In Batman: Legends of the Dark Knight #185 (by Shane McCarthy, Tommy Castillo and Rodney Ramos), the Riddler starts a new sort of game with Batman and the Dark Knight knows that SOMEthing is up with the Riddler. He has changed somehow, but he isn’t quite sure HOW (by the way, this issue introduces a professor named after the awesome Jarrod Buttery who I’ve often quoted in articles from his excellent work for TwoMorrows, so, well, that was cool).


We see what’s up in the following issue, where Batman runs into the Riddler, who has now gotten dramatic plastic surgery to be almost a new man…


Rather than a costume, he just a prominent question mark tattoo on his neck…


It’s…a choice.

We learn through flashbacks that Professor Buttery had found Riddler and worked on him to build him back…


The key part is that Buttery revealed to the Riddler (who we learn here is really named Edward Nashton) that his original origin, which is that he cheated at puzzles to make himself so good at puzzles was a lie by his insecure father and in reality , Edward WAS always a brilliant codebreaker…



A new man, Riddler got his surgery and reinvented himself, but turned on Buttery, as it turned out that Buttery was really just trying to use Riddler to get himself work as a codebreaker and Riddler was now obsessed with punishing “cheats”…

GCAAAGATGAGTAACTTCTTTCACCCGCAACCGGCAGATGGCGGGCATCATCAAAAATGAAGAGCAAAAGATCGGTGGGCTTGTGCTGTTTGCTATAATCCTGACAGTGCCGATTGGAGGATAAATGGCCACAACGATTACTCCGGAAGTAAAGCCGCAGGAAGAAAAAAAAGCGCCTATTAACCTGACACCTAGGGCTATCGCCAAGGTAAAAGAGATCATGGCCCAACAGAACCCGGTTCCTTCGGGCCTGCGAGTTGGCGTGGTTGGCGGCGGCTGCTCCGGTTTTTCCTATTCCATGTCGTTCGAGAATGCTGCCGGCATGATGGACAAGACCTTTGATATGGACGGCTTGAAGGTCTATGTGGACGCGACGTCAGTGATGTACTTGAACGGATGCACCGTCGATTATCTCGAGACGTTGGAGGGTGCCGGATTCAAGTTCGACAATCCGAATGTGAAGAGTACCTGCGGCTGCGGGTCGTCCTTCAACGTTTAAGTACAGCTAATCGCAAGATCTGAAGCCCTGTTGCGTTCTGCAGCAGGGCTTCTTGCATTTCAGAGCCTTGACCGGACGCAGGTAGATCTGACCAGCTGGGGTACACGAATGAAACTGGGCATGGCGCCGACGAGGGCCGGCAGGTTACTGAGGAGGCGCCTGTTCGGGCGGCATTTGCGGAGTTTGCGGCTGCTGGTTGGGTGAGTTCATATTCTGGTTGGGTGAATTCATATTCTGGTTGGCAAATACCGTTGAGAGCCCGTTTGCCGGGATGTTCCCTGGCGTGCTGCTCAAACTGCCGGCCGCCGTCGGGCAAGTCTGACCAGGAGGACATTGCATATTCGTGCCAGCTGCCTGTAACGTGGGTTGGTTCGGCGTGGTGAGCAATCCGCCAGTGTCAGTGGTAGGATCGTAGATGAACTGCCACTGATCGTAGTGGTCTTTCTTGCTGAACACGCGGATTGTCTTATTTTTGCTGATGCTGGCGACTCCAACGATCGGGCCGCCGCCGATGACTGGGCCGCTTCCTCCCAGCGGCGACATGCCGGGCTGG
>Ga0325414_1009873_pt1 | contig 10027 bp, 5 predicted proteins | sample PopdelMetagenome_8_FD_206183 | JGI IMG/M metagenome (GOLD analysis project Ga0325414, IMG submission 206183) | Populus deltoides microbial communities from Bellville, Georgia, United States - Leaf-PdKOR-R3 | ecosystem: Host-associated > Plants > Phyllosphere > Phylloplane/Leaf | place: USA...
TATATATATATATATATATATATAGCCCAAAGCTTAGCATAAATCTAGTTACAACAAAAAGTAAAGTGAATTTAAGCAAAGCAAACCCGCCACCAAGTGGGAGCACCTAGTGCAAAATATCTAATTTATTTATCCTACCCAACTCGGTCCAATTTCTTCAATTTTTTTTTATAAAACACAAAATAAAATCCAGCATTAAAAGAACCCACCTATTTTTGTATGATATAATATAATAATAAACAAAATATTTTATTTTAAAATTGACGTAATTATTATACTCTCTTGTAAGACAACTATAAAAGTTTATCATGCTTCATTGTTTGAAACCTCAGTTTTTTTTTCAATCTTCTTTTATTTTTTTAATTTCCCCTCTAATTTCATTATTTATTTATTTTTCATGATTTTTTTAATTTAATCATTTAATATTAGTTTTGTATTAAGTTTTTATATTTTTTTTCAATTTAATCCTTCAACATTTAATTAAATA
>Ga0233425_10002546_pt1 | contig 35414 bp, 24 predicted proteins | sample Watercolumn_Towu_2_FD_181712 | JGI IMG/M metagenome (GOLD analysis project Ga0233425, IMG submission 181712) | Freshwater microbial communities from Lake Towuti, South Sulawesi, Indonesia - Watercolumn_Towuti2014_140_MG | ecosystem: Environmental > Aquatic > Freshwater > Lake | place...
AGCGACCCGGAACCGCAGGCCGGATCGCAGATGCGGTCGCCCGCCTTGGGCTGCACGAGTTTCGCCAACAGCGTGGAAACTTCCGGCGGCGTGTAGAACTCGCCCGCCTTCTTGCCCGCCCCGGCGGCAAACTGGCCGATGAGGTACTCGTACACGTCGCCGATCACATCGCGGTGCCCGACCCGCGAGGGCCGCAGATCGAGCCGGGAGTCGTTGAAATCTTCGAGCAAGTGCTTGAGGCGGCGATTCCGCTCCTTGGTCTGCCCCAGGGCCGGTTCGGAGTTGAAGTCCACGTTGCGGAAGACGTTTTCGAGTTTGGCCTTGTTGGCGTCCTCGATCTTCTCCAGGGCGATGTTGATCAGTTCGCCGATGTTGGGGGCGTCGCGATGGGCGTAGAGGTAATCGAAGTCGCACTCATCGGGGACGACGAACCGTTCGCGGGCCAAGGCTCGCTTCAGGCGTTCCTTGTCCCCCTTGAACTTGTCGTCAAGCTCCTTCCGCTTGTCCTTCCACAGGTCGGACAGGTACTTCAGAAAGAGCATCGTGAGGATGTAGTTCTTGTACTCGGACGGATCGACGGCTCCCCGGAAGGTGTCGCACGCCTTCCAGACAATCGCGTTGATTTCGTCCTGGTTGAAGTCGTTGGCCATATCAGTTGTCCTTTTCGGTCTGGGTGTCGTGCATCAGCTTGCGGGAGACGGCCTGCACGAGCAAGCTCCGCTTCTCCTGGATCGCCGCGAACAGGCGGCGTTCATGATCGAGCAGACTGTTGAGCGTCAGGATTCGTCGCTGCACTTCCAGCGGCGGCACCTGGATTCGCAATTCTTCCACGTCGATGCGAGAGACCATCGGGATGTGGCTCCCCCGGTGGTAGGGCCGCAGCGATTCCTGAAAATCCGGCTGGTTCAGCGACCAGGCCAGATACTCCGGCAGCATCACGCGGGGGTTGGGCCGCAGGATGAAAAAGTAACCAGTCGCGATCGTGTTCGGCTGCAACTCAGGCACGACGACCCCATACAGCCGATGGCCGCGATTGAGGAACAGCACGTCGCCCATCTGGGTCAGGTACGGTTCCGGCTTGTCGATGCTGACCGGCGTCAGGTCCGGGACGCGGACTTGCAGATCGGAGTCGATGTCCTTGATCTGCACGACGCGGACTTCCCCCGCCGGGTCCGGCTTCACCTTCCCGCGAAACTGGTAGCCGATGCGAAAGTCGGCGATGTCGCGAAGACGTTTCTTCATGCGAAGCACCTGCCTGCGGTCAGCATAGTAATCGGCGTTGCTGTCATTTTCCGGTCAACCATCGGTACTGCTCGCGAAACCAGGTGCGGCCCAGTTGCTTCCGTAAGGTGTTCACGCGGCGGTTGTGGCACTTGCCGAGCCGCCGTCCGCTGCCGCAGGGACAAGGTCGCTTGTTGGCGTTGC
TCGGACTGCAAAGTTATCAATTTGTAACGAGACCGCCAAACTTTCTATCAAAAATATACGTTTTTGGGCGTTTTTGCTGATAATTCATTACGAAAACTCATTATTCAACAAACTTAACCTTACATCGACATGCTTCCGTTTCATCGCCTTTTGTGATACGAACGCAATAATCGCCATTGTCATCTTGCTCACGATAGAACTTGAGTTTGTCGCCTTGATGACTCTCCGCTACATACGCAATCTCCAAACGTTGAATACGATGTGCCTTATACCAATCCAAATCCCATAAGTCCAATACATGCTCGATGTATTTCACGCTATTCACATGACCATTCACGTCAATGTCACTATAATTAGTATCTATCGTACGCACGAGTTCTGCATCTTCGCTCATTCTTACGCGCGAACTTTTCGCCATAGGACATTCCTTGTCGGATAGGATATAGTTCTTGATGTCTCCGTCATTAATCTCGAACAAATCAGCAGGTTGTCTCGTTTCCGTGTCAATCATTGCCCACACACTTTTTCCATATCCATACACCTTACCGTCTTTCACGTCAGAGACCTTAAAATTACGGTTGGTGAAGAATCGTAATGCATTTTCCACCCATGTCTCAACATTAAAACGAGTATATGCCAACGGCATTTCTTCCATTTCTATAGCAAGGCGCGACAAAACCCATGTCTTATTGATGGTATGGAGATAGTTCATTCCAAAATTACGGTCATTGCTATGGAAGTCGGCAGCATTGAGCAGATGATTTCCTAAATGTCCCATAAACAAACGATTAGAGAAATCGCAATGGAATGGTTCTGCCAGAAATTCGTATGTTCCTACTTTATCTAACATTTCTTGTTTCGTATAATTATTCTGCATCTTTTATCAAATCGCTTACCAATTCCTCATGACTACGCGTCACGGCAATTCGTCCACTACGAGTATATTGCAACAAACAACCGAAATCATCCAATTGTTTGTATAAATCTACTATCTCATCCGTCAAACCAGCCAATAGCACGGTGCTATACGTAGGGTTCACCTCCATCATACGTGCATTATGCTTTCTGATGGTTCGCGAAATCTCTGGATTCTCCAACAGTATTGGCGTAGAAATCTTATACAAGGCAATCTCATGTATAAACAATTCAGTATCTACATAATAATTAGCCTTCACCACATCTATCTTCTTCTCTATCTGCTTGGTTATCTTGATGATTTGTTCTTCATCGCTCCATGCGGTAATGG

The final issue saw Batman seemingly caught by the Riddler, who refers to himself as Batman’s greatest enemy now…


In the end of the story, after a whole lot of back and forth and double crosses and triple crosses and quadruple crosses, the Riddler seems to have bested Batman…


It wasn’t a bad storyline (perhaps one twist too many, but otherwise, still fien), but it really felt like a brand-new villain, to the point where it seemed odd to even use the Riddler for it. However, that was likely tied to the idea that the Riddler had fallen so far as to be almost unusable.

The Riddler then headed over to Green Arrow briefly in Green Arrow #49-50 to capture Roy Harper and beat him and then lure Green Arrow to try to save him, at which point the Riddler brutally attacked Green Arrow, as well, in Green Arrow #50 (by Judd Winick, Tom Fowler, Tommy Castillo and Rodney Ramos)…


And then just left them to be rescued, confident that he just provided himself (and avenged his earlier torture at the hands of Green Arrow)…


Again, barely even the same character.

However, before 2005 ended, the Riddler was back to his old costume in Infinite Crisis #1 (by Geoff Johns, Phil Jimenez, Andy Lanning, Jeromy Cox and Guy Major)…


And then, in Infinite Crisis #7 (by Geoff Johns, Phil Jimenez, George Pérez, Ivan Reis, Joe Bennett, Andy Lanning, Jerry Ordway, Sean Parsons, Art Thibert, Jeromy Cox, Guy Major, Tanya Horie and Richard Horie), the Riddler was one of the many villains who attacked Metropolis at the end of the storyline and the superhero, Shining Knight, brained the Riddler with a mace…


That was it for that iteration of the Riddler, as when he recovered from the brain injury (and more plastic surgery), he was a whole different person.

If you have a suggestion for another comic book plot that is probably best forgotten (but it is fun to revel in how much we can’t help but still remember it), drop me a line at brianc@cbr.com